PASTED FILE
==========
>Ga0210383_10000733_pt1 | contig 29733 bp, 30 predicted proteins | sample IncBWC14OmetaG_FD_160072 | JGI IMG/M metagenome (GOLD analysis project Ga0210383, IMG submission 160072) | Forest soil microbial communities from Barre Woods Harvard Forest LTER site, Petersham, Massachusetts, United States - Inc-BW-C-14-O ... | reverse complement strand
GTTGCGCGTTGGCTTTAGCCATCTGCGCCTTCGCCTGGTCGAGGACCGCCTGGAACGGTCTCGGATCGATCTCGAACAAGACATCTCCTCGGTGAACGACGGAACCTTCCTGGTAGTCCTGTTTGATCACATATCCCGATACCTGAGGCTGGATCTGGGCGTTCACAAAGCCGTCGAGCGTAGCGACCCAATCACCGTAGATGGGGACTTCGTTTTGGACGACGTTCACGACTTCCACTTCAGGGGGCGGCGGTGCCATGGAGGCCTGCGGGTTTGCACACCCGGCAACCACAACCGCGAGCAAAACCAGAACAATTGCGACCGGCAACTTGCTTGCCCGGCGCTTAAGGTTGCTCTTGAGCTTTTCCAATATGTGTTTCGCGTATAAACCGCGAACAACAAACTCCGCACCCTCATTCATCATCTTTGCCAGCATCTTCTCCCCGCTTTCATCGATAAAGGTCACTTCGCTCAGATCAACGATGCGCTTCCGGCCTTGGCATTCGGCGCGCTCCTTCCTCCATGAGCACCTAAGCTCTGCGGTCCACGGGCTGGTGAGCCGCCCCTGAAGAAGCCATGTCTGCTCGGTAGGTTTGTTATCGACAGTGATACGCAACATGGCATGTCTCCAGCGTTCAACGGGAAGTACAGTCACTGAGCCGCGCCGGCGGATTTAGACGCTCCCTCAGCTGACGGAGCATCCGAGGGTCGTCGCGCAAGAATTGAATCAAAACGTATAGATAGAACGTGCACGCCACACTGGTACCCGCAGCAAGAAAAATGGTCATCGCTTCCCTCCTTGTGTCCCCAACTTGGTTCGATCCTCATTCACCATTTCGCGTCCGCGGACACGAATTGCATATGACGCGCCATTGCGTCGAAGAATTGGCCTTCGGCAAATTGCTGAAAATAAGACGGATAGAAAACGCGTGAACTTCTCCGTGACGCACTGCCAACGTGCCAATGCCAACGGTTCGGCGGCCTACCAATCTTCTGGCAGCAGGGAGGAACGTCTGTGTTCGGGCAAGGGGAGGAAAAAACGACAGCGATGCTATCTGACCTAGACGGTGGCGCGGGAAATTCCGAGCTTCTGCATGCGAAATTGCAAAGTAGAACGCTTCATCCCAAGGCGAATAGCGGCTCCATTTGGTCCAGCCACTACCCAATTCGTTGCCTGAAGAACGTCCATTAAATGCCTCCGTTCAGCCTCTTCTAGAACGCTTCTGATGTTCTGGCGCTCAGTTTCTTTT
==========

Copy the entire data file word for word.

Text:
>Ga0210383_10000733_pt1 | contig 29733 bp, 30 predicted proteins | sample IncBWC14OmetaG_FD_160072 | JGI IMG/M metagenome (GOLD analysis project Ga0210383, IMG submission 160072) | Forest soil microbial communities from Barre Woods Harvard Forest LTER site, Petersham, Massachusetts, United States - Inc-BW-C-14-O ... | reverse complement strand
GTTGCGCGTTGGCTTTAGCCATCTGCGCCTTCGCCTGGTCGAGGACCGCCTGGAACGGTCTCGGATCGATCTCGAACAAGACATCTCCTCGGTGAACGACGGAACCTTCCTGGTAGTCCTGTTTGATCACATATCCCGATACCTGAGGCTGGATCTGGGCGTTCACAAAGCCGTCGAGCGTAGCGACCCAATCACCGTAGATGGGGACTTCGTTTTGGACGACGTTCACGACTTCCACTTCAGGGGGCGGCGGTGCCATGGAGGCCTGCGGGTTTGCACACCCGGCAACCACAACCGCGAGCAAAACCAGAACAATTGCGACCGGCAACTTGCTTGCCCGGCGCTTAAGGTTGCTCTTGAGCTTTTCCAATATGTGTTTCGCGTATAAACCGCGAACAACAAACTCCGCACCCTCATTCATCATCTTTGCCAGCATCTTCTCCCCGCTTTCATCGATAAAGGTCACTTCGCTCAGATCAACGATGCGCTTCCGGCCTTGGCATTCGGCGCGCTCCTTCCTCCATGAGCACCTAAGCTCTGCGGTCCACGGGCTGGTGAGCCGCCCCTGAAGAAGCCATGTCTGCTCGGTAGGTTTGTTATCGACAGTGATACGCAACATGGCATGTCTCCAGCGTTCAACGGGAAGTACAGTCACTGAGCCGCGCCGGCGGATTTAGACGCTCCCTCAGCTGACGGAGCATCCGAGGGTCGTCGCGCAAGAATTGAATCAAAACGTATAGATAGAACGTGCACGCCACACTGGTACCCGCAGCAAGAAAAATGGTCATCGCTTCCCTCCTTGTGTCCCCAACTTGGTTCGATCCTCATTCACCATTTCGCGTCCGCGGACACGAATTGCATATGACGCGCCATTGCGTCGAAGAATTGGCCTTCGGCAAATTGCTGAAAATAAGACGGATAGAAAACGCGTGAACTTCTCCGTGACGCACTGCCAACGTGCCAATGCCAACGGTTCGGCGGCCTACCAATCTTCTGGCAGCAGGGAGGAACGTCTGTGTTCGGGCAAGGGGAGGAAAAAACGACAGCGATGCTATCTGACCTAGACGGTGGCGCGGGAAATTCCGAGCTTCTGCATGCGAAATTGCAAAGTAGAACGCTTCATCCCAAGGCGAATAGCGGCTCCATTTGGTCCAGCCACTACCCAATTCGTTGCCTGAAGAACGTCCATTAAATGCCTCCGTTCAGCCTCTTCTAGAACGCTTCTGATGTTCTGGCGCTCAGTTTCTTTT